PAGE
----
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Editorial
June 9, 2004

Waiting Time in Prostate Cancer

Author Affiliations

Author Affiliations: Department of Medicine and Herbert Irving Comprehensive Cancer Center, College of Physicians and Surgeons, and the Department of Epidemiology, Mailman School of Public Health, Columbia University, New York, NY.

JAMA. 2004;291(22):2757-2758. doi:10.1001/jama.291.22.2757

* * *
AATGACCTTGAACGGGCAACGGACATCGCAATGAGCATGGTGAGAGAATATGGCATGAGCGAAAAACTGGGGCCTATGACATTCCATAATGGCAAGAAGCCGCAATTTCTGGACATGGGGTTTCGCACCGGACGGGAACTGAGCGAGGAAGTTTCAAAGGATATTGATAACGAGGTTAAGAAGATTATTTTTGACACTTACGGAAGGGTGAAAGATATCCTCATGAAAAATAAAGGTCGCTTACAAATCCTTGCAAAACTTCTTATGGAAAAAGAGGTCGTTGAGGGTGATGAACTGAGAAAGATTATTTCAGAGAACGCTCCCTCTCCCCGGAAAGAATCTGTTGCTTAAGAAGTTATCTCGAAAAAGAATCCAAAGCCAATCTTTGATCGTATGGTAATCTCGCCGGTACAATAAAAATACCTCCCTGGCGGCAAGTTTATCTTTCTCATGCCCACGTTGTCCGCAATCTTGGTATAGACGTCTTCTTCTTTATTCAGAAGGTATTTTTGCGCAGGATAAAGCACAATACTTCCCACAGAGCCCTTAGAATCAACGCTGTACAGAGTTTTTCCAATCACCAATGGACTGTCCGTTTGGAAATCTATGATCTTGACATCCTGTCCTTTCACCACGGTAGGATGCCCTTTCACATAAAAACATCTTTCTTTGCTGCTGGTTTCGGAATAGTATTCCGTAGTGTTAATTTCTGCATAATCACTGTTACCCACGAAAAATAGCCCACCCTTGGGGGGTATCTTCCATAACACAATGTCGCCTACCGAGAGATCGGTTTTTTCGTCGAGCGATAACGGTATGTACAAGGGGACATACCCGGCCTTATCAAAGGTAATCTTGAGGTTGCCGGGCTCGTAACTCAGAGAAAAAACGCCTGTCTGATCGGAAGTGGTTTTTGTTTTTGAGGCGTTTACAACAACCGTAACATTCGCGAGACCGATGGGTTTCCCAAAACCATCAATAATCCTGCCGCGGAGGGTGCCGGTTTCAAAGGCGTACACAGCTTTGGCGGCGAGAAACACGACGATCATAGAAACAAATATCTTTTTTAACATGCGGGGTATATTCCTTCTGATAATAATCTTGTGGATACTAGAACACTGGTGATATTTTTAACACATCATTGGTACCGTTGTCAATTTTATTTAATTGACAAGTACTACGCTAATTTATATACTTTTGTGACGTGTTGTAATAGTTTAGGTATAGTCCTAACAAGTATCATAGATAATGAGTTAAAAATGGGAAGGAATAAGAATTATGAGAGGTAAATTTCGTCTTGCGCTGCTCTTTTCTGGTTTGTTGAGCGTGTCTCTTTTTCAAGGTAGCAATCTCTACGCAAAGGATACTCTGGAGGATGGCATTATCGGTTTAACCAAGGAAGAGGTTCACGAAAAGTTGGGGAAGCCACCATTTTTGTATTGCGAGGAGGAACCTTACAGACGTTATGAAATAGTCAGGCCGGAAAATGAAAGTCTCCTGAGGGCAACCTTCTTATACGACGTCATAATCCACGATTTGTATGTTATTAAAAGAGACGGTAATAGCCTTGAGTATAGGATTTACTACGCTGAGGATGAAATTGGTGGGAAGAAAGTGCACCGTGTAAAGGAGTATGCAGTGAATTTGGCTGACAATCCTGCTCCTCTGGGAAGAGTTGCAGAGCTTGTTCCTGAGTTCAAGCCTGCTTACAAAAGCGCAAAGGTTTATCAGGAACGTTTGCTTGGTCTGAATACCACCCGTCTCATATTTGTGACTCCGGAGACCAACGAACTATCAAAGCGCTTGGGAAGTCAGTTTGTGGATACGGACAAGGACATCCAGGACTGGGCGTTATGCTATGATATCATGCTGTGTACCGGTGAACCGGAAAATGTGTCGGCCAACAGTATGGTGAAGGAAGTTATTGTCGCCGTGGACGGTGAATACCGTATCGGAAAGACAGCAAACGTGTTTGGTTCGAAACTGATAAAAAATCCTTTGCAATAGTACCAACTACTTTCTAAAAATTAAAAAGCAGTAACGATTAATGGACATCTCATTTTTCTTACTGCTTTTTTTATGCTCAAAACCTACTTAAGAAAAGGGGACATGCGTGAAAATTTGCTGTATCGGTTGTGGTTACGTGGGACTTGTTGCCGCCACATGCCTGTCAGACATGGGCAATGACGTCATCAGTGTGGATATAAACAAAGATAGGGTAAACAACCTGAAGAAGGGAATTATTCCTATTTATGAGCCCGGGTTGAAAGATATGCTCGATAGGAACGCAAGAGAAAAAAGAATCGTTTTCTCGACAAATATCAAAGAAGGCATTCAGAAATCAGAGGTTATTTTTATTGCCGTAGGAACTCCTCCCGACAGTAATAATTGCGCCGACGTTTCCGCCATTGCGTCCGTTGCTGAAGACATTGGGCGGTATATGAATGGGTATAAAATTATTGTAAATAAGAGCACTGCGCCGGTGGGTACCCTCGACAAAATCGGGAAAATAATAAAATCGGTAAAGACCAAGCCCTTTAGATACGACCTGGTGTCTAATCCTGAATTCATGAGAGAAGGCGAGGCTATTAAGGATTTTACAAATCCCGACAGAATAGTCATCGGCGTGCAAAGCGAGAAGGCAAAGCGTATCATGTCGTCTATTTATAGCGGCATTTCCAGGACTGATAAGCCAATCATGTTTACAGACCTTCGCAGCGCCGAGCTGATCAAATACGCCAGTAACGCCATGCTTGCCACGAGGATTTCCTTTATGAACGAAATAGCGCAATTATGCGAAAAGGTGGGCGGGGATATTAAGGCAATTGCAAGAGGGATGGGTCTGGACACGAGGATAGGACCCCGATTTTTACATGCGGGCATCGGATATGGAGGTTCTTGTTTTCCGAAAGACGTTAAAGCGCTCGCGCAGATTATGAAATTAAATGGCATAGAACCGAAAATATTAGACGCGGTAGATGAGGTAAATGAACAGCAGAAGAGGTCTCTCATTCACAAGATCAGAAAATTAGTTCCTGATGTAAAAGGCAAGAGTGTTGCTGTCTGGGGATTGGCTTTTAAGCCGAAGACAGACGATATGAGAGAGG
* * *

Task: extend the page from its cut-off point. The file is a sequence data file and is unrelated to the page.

The study from Johansson and colleagues1 published in this issue of THE JOURNAL illustrates why oncologists often substitute the jargon of survival rates to sidestep using the magic word cure, which is really what's on every patient's mind.1 In this well-conducted investigation, the researchers complete more than 2 decades of follow-up for a cohort of more than 200 Swedish men with early-stage prostate cancer from before the prostate-specific antigen (PSA) era who were treated with watchful waiting. Earlier reports by Johansson et al documented the relatively high rates of recurrence and mortality for those with high-grade tumors and the relatively lower rates among those with low-grade tumors, extending up to about 15 years of follow-up.28 In the current article, the authors extend their follow-up to more than 20 years and find a surprising acceleration in the recurrence and mortality rates of the patients with low-grade tumors.1 The result is that more aggressive disease indeed occurs after 15 years of follow-up for these patients.

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